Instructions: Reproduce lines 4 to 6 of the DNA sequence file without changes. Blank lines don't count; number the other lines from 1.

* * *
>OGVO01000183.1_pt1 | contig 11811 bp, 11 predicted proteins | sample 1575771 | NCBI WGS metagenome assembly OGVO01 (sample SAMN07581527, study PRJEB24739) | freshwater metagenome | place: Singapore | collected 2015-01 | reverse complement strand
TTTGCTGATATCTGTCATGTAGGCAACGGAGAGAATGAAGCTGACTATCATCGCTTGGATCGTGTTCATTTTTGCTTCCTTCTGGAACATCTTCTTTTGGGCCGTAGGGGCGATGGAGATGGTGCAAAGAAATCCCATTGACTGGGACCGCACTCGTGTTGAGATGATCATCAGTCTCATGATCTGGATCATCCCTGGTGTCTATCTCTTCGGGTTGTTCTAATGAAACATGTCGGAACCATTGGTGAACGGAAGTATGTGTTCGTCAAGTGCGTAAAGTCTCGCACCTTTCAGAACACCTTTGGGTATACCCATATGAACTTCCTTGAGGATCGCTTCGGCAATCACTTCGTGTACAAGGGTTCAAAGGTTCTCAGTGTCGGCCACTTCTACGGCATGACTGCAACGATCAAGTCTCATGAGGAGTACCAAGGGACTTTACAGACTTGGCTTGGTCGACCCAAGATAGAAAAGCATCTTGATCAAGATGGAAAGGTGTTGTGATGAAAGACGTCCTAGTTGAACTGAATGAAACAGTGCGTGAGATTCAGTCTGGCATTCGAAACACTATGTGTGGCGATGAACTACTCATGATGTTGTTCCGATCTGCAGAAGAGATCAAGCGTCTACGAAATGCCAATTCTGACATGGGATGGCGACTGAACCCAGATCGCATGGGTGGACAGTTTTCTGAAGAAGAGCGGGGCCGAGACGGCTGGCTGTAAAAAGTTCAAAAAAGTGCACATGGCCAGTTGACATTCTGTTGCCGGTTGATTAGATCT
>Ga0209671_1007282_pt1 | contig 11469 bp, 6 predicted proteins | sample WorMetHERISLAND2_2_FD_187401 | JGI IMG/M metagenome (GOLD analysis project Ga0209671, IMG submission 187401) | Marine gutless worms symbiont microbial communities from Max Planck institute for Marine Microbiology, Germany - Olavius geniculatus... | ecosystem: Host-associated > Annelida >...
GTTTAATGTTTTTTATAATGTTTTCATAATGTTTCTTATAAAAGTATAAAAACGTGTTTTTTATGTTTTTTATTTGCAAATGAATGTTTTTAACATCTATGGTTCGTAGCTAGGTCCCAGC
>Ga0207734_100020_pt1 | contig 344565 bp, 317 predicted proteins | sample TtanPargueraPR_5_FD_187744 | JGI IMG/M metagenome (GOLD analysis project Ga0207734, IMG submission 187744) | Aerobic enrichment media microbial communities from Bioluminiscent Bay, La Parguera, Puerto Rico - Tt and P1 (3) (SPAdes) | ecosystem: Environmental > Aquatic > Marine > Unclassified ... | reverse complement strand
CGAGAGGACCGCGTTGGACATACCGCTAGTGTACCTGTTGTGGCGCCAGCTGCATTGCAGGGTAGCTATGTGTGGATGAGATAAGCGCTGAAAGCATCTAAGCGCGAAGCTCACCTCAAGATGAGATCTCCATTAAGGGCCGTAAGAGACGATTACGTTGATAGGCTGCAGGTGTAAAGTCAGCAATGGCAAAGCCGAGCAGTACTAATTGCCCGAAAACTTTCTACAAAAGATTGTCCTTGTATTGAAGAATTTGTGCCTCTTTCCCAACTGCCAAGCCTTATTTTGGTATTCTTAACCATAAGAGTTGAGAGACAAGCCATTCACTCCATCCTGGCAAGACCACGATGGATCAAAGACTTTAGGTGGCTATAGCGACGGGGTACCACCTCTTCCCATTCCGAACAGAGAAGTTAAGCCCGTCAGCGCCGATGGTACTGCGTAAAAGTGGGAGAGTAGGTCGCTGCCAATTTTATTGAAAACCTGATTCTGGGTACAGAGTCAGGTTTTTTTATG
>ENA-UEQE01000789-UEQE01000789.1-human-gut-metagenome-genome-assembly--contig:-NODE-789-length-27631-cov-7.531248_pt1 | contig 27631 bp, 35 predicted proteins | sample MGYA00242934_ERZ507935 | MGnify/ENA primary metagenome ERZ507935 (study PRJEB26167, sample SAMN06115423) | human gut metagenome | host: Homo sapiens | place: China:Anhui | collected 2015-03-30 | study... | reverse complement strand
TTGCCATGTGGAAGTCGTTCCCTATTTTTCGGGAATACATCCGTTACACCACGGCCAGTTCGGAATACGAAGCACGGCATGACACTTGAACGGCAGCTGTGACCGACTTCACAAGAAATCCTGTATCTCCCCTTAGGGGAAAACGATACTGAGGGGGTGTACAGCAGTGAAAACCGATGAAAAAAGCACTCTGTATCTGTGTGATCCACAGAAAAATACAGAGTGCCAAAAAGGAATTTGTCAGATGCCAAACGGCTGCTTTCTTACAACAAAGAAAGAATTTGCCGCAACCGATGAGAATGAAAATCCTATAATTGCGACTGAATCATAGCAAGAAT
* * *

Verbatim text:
GTTTAATGTTTTTTATAATGTTTTCATAATGTTTCTTATAAAAGTATAAAAACGTGTTTTTTATGTTTTTTATTTGCAAATGAATGTTTTTAACATCTATGGTTCGTAGCTAGGTCCCAGC
>Ga0207734_100020_pt1 | contig 344565 bp, 317 predicted proteins | sample TtanPargueraPR_5_FD_187744 | JGI IMG/M metagenome (GOLD analysis project Ga0207734, IMG submission 187744) | Aerobic enrichment media microbial communities from Bioluminiscent Bay, La Parguera, Puerto Rico - Tt and P1 (3) (SPAdes) | ecosystem: Environmental > Aquatic > Marine > Unclassified ... | reverse complement strand
CGAGAGGACCGCGTTGGACATACCGCTAGTGTACCTGTTGTGGCGCCAGCTGCATTGCAGGGTAGCTATGTGTGGATGAGATAAGCGCTGAAAGCATCTAAGCGCGAAGCTCACCTCAAGATGAGATCTCCATTAAGGGCCGTAAGAGACGATTACGTTGATAGGCTGCAGGTGTAAAGTCAGCAATGGCAAAGCCGAGCAGTACTAATTGCCCGAAAACTTTCTACAAAAGATTGTCCTTGTATTGAAGAATTTGTGCCTCTTTCCCAACTGCCAAGCCTTATTTTGGTATTCTTAACCATAAGAGTTGAGAGACAAGCCATTCACTCCATCCTGGCAAGACCACGATGGATCAAAGACTTTAGGTGGCTATAGCGACGGGGTACCACCTCTTCCCATTCCGAACAGAGAAGTTAAGCCCGTCAGCGCCGATGGTACTGCGTAAAAGTGGGAGAGTAGGTCGCTGCCAATTTTATTGAAAACCTGATTCTGGGTACAGAGTCAGGTTTTTTTATG